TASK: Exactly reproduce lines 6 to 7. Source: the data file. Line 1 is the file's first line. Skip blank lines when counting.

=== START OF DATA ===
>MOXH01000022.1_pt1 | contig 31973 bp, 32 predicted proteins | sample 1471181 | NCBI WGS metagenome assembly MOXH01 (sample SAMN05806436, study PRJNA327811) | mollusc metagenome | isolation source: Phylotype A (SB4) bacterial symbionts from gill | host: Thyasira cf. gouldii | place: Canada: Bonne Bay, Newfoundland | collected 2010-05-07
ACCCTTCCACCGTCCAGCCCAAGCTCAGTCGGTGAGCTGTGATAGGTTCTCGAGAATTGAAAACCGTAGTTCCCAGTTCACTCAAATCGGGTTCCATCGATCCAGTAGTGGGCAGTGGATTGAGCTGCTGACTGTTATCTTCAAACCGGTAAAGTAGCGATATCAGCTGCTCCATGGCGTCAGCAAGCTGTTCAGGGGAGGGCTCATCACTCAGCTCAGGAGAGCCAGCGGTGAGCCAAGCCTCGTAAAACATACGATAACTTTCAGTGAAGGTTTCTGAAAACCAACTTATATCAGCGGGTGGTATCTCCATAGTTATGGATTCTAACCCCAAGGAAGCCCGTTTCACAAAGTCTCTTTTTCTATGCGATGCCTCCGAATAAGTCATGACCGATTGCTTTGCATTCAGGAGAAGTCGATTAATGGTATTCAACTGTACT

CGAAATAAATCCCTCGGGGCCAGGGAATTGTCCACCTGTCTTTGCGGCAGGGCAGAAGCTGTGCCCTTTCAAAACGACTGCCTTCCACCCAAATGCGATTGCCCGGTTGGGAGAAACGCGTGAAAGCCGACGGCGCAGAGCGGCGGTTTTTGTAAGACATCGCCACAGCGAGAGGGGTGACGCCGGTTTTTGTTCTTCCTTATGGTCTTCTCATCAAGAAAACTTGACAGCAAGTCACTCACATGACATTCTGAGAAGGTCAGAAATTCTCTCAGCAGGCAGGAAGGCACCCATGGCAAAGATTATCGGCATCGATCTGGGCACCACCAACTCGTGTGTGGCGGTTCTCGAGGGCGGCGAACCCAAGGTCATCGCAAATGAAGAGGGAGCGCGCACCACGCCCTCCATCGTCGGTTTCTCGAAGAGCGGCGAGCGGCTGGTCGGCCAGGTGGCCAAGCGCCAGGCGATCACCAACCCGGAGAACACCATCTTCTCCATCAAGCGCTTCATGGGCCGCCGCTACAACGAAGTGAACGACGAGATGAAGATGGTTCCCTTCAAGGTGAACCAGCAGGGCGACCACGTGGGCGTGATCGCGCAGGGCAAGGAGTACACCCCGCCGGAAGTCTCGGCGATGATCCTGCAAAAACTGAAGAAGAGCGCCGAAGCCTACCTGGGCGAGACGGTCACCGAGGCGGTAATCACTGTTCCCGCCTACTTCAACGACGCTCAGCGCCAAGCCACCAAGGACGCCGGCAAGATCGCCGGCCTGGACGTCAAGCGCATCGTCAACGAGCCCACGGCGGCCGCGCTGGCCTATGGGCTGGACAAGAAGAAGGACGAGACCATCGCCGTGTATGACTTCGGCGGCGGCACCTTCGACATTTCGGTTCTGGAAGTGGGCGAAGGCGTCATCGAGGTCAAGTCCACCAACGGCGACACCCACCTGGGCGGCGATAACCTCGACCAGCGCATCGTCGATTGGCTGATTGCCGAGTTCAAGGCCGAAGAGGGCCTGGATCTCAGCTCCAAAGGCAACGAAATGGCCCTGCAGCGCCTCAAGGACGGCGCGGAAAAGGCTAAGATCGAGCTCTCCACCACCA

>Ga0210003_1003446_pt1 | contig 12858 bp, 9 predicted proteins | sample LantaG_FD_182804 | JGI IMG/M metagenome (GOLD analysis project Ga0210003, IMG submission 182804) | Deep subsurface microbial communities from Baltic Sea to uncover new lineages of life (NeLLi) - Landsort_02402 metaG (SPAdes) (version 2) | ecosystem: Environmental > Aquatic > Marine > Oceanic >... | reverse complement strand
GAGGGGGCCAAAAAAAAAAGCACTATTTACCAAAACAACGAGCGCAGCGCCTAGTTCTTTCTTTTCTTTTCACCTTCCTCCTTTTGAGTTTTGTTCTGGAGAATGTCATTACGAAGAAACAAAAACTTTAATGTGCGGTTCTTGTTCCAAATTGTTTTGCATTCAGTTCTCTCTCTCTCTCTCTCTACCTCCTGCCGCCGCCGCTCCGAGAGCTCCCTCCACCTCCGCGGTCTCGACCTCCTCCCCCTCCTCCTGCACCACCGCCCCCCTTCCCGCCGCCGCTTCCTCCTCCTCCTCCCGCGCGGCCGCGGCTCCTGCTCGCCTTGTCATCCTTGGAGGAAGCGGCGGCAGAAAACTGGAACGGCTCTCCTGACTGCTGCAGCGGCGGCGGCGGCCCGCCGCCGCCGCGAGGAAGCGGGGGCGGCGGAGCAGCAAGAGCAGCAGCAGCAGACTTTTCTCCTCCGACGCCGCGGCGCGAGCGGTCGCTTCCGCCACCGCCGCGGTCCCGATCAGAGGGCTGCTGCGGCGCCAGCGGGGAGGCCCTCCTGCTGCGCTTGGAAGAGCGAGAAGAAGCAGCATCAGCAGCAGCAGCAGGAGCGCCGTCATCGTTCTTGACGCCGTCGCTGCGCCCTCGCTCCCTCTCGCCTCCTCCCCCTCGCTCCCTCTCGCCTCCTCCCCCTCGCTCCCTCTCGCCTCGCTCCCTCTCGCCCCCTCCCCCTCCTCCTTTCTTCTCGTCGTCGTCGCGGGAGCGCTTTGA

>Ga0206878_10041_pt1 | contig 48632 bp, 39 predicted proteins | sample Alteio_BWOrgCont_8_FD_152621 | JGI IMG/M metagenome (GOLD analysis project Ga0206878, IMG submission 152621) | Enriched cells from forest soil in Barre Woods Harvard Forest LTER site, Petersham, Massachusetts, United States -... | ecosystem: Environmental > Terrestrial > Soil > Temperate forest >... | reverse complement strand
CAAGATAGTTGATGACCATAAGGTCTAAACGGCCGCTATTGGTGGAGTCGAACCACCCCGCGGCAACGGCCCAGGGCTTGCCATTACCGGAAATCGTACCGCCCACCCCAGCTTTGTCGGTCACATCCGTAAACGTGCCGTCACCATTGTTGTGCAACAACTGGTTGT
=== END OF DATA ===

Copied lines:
>Ga0206878_10041_pt1 | contig 48632 bp, 39 predicted proteins | sample Alteio_BWOrgCont_8_FD_152621 | JGI IMG/M metagenome (GOLD analysis project Ga0206878, IMG submission 152621) | Enriched cells from forest soil in Barre Woods Harvard Forest LTER site, Petersham, Massachusetts, United States -... | ecosystem: Environmental > Terrestrial > Soil > Temperate forest >... | reverse complement strand
CAAGATAGTTGATGACCATAAGGTCTAAACGGCCGCTATTGGTGGAGTCGAACCACCCCGCGGCAACGGCCCAGGGCTTGCCATTACCGGAAATCGTACCGCCCACCCCAGCTTTGTCGGTCACATCCGTAAACGTGCCGTCACCATTGTTGTGCAACAACTGGTTGT